6th.—I knew it wouldn’t last; it’s already passing away. But I have spent a delightful day; I have been strolling all over the place. Everything reminds me of something else, and yet of itself at the same time; my imagination makes a great circuit and comes back to the starting-point. There is that well-remembered odour of spring in the air, and the flowers, as they used to be, are gathered into great sheaves and stacks, all along the rugged base of the Strozzi Palace. I wandered for an hour in the Boboli Gardens; we went there several times together. I remember all those days individually; they seem to me as yesterday. I found the corner where she always chose to sit—the bench of sun-warmed marble, in front of the screen of ilex, with that exuberant statue of Pomona just beside it. The place is exactly the same, except that poor Pomona has lost one of her tapering fingers. I sat there for half an hour, and it was strange how near to me she seemed. The place was perfectly empty—that is, it was filled with her. I closed my eyes and listened; I could almost hear the rustle of her dress on the gravel. Why do we make such an ado about death? What is it, after all, but a sort of refinement of life? She died ten years ago, and yet, as I sat there in the sunny stillness, she was a palpable, audible presence. I went afterwards into the gallery of the palace, and wandered for an hour from room to room. The same great pictures hung in the same places, and the same dark frescoes arched above them. Twice, of old, I went there with her; she had a great understanding of art. She understood all sorts of things. Before the Madonna of the Chair I stood a long time. The face is not a particle like hers, and yet it reminded me of her. But everything does that. We stood and looked at it together once for half an hour; I remember perfectly what she said.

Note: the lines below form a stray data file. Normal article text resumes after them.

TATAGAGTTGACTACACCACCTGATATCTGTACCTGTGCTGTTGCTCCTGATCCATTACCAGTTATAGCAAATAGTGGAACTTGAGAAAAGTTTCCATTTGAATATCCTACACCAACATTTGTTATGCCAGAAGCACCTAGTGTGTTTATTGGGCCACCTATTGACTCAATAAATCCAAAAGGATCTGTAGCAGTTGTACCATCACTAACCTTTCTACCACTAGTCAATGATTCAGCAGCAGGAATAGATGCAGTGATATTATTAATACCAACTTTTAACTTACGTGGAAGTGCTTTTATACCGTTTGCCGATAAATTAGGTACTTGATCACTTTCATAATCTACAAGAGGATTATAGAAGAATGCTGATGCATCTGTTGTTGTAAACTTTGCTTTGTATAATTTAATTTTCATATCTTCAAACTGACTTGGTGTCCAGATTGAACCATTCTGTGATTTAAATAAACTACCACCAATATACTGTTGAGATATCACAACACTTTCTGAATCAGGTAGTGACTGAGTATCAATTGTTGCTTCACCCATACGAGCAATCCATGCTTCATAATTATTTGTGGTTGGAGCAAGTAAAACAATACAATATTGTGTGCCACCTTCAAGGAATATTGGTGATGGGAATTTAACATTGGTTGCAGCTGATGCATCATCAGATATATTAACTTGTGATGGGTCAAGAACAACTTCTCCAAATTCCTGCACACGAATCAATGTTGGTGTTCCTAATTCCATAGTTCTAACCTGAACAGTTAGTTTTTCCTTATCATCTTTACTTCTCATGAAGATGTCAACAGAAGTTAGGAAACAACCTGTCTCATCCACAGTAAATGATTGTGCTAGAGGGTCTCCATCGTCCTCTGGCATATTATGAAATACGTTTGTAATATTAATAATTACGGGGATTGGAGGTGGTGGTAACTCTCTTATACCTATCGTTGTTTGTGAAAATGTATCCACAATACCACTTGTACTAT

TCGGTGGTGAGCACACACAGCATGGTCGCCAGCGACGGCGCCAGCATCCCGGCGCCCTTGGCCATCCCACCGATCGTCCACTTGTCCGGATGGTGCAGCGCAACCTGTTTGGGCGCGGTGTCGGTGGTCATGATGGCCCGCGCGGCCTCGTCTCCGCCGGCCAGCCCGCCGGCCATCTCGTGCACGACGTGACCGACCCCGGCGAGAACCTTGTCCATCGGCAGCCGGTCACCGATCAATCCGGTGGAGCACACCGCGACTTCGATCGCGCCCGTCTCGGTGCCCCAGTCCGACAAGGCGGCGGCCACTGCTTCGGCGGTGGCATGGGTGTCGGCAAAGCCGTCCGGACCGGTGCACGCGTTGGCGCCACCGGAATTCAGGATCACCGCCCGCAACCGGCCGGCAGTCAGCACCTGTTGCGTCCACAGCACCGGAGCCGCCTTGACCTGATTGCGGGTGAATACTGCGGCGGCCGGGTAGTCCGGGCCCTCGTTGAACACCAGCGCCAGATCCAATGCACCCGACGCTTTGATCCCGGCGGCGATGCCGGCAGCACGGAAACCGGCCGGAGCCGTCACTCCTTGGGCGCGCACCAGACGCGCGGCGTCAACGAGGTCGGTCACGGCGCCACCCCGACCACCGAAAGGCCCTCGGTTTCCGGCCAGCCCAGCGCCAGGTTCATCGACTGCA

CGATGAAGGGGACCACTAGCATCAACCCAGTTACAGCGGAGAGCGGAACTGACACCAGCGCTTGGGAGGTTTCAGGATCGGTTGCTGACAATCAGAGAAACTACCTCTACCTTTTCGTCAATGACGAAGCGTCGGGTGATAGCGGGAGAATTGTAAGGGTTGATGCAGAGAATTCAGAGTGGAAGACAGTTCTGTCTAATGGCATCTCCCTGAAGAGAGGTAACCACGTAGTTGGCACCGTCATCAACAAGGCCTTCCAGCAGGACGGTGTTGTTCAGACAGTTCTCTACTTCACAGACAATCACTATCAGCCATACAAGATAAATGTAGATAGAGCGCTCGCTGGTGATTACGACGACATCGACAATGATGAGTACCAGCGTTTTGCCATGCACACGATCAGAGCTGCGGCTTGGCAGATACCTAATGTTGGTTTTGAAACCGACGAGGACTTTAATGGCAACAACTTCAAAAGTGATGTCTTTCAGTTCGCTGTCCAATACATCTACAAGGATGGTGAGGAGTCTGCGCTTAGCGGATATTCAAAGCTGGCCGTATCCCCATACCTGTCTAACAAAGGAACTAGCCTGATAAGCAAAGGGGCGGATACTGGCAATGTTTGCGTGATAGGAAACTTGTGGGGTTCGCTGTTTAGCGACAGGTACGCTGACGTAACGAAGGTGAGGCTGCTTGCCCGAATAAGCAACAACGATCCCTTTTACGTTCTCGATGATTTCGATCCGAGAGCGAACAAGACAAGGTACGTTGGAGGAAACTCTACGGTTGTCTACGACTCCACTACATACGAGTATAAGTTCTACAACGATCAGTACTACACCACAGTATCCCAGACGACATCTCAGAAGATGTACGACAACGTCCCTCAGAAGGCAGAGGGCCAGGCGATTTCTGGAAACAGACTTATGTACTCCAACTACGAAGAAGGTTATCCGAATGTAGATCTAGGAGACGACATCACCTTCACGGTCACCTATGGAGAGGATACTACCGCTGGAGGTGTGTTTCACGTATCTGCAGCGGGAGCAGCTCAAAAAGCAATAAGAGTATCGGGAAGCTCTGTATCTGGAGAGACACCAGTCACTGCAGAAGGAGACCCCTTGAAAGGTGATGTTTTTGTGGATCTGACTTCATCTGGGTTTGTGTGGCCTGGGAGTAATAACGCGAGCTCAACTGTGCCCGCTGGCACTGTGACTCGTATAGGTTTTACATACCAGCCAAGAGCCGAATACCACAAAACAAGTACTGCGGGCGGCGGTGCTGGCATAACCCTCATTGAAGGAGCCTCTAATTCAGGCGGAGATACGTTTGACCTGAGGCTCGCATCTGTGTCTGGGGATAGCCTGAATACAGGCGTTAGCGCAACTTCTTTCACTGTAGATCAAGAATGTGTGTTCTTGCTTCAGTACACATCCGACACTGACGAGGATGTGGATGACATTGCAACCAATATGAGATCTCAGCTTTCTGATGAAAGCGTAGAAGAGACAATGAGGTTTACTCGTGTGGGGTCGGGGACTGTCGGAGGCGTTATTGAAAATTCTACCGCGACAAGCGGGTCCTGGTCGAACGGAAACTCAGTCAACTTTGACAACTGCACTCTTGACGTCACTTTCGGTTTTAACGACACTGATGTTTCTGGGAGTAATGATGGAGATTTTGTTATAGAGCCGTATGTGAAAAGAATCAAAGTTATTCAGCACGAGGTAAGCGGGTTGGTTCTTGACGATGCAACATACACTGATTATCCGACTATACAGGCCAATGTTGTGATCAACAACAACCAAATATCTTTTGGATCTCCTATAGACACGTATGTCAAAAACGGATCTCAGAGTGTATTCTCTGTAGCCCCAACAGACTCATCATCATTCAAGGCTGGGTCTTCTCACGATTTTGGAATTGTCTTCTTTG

8th.—Yesterday I felt blue—blue and bored; and when I got up this morning I had half a mind to leave Florence. But I went out into the street, beside the Arno, and looked up and down—looked at the yellow river and the violet hills, and then decided to remain—or rather, I decided nothing. I simply stood gazing at the beauty of Florence, and before I had gazed my fill I was in good-humour again, and it was too late to start for Rome. I strolled along the quay, where something presently happened that rewarded me for staying. I stopped in front of a little jeweller’s shop, where a great many objects in mosaic were exposed in the window; I stood there for some minutes—I don’t know why, for I have no taste for mosaic. In a moment a little girl came and stood beside me—a little girl with a frowsy Italian head, carrying a basket. I turned away, but, as I turned, my eyes happened to fall on her basket. It was covered with a napkin, and on the napkin was pinned a piece of paper, inscribed with an address. This address caught my glance—there was a name on it I knew. It was very legibly written—evidently by a scribe who had made up in zeal what was lacking in skill. Contessa Salvi-Scarabelli, Via Ghibellina—so ran the superscription; I looked at it for some moments; it caused me a sudden emotion. Presently the little girl, becoming aware of my attention, glanced up at me, wondering, with a pair of timid brown eyes.